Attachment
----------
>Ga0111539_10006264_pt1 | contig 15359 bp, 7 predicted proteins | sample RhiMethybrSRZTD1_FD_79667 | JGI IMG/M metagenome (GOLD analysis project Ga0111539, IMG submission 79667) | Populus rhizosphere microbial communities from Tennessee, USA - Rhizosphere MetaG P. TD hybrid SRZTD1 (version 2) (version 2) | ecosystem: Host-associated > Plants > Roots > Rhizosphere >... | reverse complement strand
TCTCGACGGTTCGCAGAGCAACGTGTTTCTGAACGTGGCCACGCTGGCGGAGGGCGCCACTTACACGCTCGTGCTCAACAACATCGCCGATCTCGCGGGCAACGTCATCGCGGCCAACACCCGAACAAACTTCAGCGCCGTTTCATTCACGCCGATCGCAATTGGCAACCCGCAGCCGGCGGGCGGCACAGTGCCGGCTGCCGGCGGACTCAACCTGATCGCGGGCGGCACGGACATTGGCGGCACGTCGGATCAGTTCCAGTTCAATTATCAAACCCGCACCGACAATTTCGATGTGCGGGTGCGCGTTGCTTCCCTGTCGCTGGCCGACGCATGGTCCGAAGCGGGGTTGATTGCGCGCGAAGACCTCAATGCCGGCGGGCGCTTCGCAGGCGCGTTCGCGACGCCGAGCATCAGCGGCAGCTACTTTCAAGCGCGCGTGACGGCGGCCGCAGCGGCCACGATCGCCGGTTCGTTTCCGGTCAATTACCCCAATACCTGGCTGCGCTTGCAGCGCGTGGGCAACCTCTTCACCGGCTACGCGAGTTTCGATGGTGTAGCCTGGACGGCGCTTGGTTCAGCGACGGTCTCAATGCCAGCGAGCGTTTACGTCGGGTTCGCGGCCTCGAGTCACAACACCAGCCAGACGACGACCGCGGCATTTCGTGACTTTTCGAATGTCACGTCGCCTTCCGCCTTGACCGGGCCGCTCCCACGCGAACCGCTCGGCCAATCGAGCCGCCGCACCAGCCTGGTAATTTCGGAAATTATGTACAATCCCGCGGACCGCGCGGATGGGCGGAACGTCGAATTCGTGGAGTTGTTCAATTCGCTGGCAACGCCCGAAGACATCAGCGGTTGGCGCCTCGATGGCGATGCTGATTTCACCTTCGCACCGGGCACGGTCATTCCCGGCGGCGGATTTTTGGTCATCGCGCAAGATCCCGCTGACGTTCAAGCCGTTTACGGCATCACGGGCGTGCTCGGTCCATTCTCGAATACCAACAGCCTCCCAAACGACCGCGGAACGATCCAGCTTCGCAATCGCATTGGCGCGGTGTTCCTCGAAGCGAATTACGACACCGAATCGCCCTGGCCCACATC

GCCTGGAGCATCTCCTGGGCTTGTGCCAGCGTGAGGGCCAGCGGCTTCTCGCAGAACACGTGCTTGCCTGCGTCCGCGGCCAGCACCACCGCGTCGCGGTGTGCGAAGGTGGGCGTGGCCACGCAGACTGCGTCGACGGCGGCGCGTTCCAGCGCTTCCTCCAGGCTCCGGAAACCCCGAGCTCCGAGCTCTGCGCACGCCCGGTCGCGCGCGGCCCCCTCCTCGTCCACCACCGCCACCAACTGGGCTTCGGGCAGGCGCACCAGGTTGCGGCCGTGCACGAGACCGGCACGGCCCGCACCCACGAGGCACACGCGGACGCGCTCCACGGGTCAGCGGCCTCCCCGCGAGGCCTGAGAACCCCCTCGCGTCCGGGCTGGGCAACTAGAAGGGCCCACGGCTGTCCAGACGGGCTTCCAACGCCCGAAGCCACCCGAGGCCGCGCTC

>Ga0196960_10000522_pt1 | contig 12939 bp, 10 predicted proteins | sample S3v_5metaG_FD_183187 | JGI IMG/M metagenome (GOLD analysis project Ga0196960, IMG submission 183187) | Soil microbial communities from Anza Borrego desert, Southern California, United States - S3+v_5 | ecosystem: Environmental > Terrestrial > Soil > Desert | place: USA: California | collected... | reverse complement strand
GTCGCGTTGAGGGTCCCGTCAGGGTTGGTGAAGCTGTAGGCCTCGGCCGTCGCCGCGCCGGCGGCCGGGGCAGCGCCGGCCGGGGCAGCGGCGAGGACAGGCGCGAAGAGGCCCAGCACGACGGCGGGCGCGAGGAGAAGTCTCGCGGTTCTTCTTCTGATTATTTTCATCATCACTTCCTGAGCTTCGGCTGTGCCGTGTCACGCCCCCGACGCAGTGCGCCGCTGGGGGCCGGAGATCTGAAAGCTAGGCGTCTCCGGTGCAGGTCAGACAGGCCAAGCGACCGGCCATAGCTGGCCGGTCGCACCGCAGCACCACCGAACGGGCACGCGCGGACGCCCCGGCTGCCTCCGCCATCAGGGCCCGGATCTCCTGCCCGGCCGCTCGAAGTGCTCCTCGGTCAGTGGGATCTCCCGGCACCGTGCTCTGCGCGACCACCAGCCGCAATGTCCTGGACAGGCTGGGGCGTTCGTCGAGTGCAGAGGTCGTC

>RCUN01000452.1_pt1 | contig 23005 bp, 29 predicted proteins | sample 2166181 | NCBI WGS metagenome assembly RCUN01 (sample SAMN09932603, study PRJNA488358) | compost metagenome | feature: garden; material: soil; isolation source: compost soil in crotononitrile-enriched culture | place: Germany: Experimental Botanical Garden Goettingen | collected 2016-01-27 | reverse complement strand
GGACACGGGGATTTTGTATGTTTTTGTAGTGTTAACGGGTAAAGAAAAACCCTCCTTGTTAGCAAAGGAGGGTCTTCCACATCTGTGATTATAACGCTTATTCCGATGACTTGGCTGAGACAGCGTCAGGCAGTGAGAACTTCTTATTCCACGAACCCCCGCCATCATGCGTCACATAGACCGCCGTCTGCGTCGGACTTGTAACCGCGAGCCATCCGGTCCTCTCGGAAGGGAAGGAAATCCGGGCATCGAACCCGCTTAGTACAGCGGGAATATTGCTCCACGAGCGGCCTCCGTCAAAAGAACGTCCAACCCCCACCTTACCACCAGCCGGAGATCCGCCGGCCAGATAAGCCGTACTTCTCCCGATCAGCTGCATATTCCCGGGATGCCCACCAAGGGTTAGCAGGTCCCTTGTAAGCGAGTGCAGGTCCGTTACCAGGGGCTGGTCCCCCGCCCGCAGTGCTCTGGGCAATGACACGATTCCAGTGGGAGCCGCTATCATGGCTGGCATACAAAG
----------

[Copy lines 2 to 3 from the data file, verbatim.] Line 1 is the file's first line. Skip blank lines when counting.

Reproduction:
TCTCGACGGTTCGCAGAGCAACGTGTTTCTGAACGTGGCCACGCTGGCGGAGGGCGCCACTTACACGCTCGTGCTCAACAACATCGCCGATCTCGCGGGCAACGTCATCGCGGCCAACACCCGAACAAACTTCAGCGCCGTTTCATTCACGCCGATCGCAATTGGCAACCCGCAGCCGGCGGGCGGCACAGTGCCGGCTGCCGGCGGACTCAACCTGATCGCGGGCGGCACGGACATTGGCGGCACGTCGGATCAGTTCCAGTTCAATTATCAAACCCGCACCGACAATTTCGATGTGCGGGTGCGCGTTGCTTCCCTGTCGCTGGCCGACGCATGGTCCGAAGCGGGGTTGATTGCGCGCGAAGACCTCAATGCCGGCGGGCGCTTCGCAGGCGCGTTCGCGACGCCGAGCATCAGCGGCAGCTACTTTCAAGCGCGCGTGACGGCGGCCGCAGCGGCCACGATCGCCGGTTCGTTTCCGGTCAATTACCCCAATACCTGGCTGCGCTTGCAGCGCGTGGGCAACCTCTTCACCGGCTACGCGAGTTTCGATGGTGTAGCCTGGACGGCGCTTGGTTCAGCGACGGTCTCAATGCCAGCGAGCGTTTACGTCGGGTTCGCGGCCTCGAGTCACAACACCAGCCAGACGACGACCGCGGCATTTCGTGACTTTTCGAATGTCACGTCGCCTTCCGCCTTGACCGGGCCGCTCCCACGCGAACCGCTCGGCCAATCGAGCCGCCGCACCAGCCTGGTAATTTCGGAAATTATGTACAATCCCGCGGACCGCGCGGATGGGCGGAACGTCGAATTCGTGGAGTTGTTCAATTCGCTGGCAACGCCCGAAGACATCAGCGGTTGGCGCCTCGATGGCGATGCTGATTTCACCTTCGCACCGGGCACGGTCATTCCCGGCGGCGGATTTTTGGTCATCGCGCAAGATCCCGCTGACGTTCAAGCCGTTTACGGCATCACGGGCGTGCTCGGTCCATTCTCGAATACCAACAGCCTCCCAAACGACCGCGGAACGATCCAGCTTCGCAATCGCATTGGCGCGGTGTTCCTCGAAGCGAATTACGACACCGAATCGCCCTGGCCCACATC

GCCTGGAGCATCTCCTGGGCTTGTGCCAGCGTGAGGGCCAGCGGCTTCTCGCAGAACACGTGCTTGCCTGCGTCCGCGGCCAGCACCACCGCGTCGCGGTGTGCGAAGGTGGGCGTGGCCACGCAGACTGCGTCGACGGCGGCGCGTTCCAGCGCTTCCTCCAGGCTCCGGAAACCCCGAGCTCCGAGCTCTGCGCACGCCCGGTCGCGCGCGGCCCCCTCCTCGTCCACCACCGCCACCAACTGGGCTTCGGGCAGGCGCACCAGGTTGCGGCCGTGCACGAGACCGGCACGGCCCGCACCCACGAGGCACACGCGGACGCGCTCCACGGGTCAGCGGCCTCCCCGCGAGGCCTGAGAACCCCCTCGCGTCCGGGCTGGGCAACTAGAAGGGCCCACGGCTGTCCAGACGGGCTTCCAACGCCCGAAGCCACCCGAGGCCGCGCTC